As it has many times over the past decade, the General Services Administration has an acting administrator. This time, unlike several previous situations, the transition was without drama and scandal.
Denise Turner Roth joined the GSA a year ago as deputy administrator and, now that Dan Tangherlini has departed for the private sector, Roth has been just named acting administrator. “GSA is stronger than it’s ever been before,” she told Federal Drive with Tom Temin. “We’ve done a lot of work internally to both rightsize, in terms of how our reporting structure works as well as streamlining the work internally. And so, we’re in a very strong position to continue to support our partner agencies.”
Before coming to GSA as deputy administrator and chief operating officer a year ago, Roth’s background was working in local government. She most recently served as the city manager for Greensboro, North Carolina. Prior to that, she worked on Capitol Hill and in the D.C. government during the administration of Mayor Anthony Williams.
Roth recently rolled out the Total Workforce Initiative as a way for GSA to continue to focus on talent development.
Insight by ProPricer: During this exclusive webinar Emily Murphy, partner, CEO of Coaching International and former GSA administrator, and Angela Styles, partner with Akin, Gump, Strauss, Hauer & Feld and former OFPP administrator will discuss what the updates to the mentor-protégé program mean for small and large businesses. In addition, Dr. Sue Coates, adjunct professor of organizational studies at the Anderson School of Management, University of New Mexico will provide an industry perspective.
“When we look at our GS-7s through 11s in our organization, we’ve gone down from that representing 11 percent of the population to 7 percent,” she said. “I think we need to focus on how we bring the individuals into the organization and making them ready to be our future leaders. So, we are being deliberate about recruiting and bringing individuals in and not just hiring at the high level of the organization. Because of the strength of our organization, it’s really about its future.”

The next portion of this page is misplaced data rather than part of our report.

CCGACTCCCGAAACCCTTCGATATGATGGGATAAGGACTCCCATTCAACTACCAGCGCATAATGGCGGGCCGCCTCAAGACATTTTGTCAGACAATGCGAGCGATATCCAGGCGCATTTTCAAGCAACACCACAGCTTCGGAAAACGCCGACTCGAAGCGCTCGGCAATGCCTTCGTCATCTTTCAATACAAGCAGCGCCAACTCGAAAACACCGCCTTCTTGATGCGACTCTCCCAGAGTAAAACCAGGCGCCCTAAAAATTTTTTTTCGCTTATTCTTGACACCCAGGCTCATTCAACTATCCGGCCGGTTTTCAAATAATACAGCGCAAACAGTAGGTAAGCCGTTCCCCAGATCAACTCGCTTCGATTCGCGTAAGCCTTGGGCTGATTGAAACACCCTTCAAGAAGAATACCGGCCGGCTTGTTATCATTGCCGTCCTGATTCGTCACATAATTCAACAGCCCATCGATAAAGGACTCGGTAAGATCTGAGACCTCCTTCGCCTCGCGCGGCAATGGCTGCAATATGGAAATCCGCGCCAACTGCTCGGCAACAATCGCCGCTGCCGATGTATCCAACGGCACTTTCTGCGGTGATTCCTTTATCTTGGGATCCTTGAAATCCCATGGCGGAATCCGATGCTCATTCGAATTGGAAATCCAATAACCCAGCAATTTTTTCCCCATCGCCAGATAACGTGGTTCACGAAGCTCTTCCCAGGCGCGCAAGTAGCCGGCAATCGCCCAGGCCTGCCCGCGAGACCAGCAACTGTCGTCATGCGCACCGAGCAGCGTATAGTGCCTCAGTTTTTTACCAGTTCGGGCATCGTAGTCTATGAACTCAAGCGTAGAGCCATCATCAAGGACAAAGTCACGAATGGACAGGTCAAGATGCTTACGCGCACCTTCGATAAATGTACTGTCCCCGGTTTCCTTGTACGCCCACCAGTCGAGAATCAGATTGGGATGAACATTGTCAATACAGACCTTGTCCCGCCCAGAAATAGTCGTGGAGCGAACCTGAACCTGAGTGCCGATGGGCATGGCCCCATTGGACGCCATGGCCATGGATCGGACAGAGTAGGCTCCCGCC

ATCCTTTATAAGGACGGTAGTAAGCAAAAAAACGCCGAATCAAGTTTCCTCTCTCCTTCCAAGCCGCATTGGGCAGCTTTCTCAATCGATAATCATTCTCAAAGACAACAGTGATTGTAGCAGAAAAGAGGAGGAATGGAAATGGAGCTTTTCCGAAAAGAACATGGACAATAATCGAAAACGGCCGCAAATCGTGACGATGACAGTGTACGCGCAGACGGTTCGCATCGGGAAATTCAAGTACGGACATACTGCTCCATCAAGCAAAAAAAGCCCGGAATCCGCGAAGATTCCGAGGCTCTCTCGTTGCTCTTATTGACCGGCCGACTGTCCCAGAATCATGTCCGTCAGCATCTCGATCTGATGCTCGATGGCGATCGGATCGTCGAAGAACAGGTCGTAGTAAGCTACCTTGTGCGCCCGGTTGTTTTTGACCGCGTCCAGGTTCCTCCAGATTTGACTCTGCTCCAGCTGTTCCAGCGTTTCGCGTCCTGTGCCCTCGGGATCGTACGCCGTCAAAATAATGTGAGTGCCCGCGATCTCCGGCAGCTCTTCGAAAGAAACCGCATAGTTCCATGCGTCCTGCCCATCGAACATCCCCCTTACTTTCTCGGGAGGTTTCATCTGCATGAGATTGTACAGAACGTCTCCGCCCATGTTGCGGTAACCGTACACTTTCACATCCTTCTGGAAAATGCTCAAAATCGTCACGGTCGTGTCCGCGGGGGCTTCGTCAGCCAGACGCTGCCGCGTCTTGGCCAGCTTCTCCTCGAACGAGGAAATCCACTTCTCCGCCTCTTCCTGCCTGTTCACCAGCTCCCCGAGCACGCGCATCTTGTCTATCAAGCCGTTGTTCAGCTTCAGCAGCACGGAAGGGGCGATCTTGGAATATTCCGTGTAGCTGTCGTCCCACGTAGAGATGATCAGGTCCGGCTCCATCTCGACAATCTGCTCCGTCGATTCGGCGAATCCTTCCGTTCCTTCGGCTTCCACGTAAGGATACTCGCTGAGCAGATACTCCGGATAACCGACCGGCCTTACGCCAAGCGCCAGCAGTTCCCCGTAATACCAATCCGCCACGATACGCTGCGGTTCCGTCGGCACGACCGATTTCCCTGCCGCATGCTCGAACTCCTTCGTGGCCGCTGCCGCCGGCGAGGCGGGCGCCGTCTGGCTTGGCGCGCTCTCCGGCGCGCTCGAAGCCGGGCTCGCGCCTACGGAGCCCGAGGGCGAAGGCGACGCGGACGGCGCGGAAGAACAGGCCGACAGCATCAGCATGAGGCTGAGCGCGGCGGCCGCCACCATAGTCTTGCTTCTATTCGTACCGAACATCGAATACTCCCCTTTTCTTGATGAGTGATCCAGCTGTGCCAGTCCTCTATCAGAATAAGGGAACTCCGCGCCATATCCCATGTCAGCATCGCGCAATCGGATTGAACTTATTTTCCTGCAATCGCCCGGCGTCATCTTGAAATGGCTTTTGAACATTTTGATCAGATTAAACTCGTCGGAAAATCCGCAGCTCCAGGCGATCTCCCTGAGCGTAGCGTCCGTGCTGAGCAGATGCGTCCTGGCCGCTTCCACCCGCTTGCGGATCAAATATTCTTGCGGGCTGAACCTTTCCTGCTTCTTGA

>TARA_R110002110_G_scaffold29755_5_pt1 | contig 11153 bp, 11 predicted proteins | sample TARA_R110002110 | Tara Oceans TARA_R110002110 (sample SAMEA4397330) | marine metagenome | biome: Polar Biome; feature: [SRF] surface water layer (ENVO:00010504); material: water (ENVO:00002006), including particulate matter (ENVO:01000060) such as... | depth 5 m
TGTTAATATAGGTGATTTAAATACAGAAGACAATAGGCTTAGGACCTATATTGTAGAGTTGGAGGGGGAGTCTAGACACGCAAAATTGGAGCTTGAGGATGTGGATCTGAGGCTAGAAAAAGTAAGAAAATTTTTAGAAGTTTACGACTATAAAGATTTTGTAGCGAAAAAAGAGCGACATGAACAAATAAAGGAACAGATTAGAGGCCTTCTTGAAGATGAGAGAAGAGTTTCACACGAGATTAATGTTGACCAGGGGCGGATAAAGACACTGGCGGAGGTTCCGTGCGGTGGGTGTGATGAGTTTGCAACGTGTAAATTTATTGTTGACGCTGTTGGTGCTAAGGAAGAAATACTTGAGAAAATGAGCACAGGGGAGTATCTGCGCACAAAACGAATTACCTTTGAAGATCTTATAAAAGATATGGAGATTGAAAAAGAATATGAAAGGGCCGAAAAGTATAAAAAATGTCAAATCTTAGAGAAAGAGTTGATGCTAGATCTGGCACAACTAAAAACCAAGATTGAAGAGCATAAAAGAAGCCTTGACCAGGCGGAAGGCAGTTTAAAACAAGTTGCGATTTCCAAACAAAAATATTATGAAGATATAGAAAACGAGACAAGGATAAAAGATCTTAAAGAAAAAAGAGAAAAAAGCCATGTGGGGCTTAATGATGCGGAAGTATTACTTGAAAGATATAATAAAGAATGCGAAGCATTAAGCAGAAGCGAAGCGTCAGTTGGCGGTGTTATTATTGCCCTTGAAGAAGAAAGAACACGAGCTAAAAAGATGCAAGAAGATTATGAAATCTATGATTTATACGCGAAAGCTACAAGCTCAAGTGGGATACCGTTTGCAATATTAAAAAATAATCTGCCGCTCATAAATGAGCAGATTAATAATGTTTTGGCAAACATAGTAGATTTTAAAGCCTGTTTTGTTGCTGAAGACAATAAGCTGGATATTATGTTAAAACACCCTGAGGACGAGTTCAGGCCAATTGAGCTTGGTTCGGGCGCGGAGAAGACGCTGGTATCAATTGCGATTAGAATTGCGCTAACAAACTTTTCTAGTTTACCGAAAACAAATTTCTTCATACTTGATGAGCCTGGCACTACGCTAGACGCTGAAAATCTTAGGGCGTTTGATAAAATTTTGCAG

Attracting potential hires to an organization can be tough, especially for an agency like the GSA which may not appear initially as attractive or as easy a sell as other agencies like NASA or the FBI.
Roth takes a different view of the agency.
“GSA is at the fundamental core of making other agencies stronger,” Roth said. “So, we have the opportunity to see across agencies. We understand how they operate. We understand the data behind how they operate and we look to make it better. And that’s what we’re able to do from all of our facets. Be it building services, acquisitions, technology, we are at the ground level of ‘Here’s where the best opportunity is to move into a 21st century government,’ and we’re helping them do that.”
She added that any recent college graduates who want to train in that way and be able to see across agencies should consider GSA as a great first step in their careers.
To help in its recruiting efforts, GSA has instituted staffing plans that provide a picture of hiring through this year and beyond.
“We’re targeting a certain number of positions for this first pass,” Roth said. “It’ll be about 200 positions in which we’re looking for a more entry-level individual to bring into the system and into the organization. We will have a wraparound program that will support them through the transition, help them get a sense of what’s available in the organization and the best fit for their skills.”
She said GSA would be proactive in its recruiting effort and use some of the Officer of Personnel Management’s tools to help with its hiring assessment.
Over the next several months, GSA will also be focusing its foundational efforts.
“GSA has had quite a few transitions in recent years that continue to make the organization stronger,” Roth said. “I want to ensure that those are fundamental pieces of how we operate. So, the efficiency and effectiveness efforts that we’ve put in place, we will continue.”
Roth said GSA will continue to leverage its past successes as it moves forward.
“That’s why I look at things such as workforce preparedness as well as for our partner agencies, how are we helping them think about co-location and relocation and shrinking their footprint,” she said. “I think that all of those pieces that are already in play are fundamental pieces we need to focus on and make a regular part of how we operate.”
GSA has a number of significant building and renovation projects in the President’s proposed Fiscal Year 2016 budget, such as the FBI headquarters relocation and the St. Elizabeths project. Roth said her agency would continue to focus on those key projects going forward.
“We want to see those programs through,” she said. “They’re important efforts in our building program as well, in that FBI will represent our first exchange effort and I think that we’re excited through as well.”
Want to stay up to date with the latest federal news and information from all your devices? Download the revamped Federal News Network app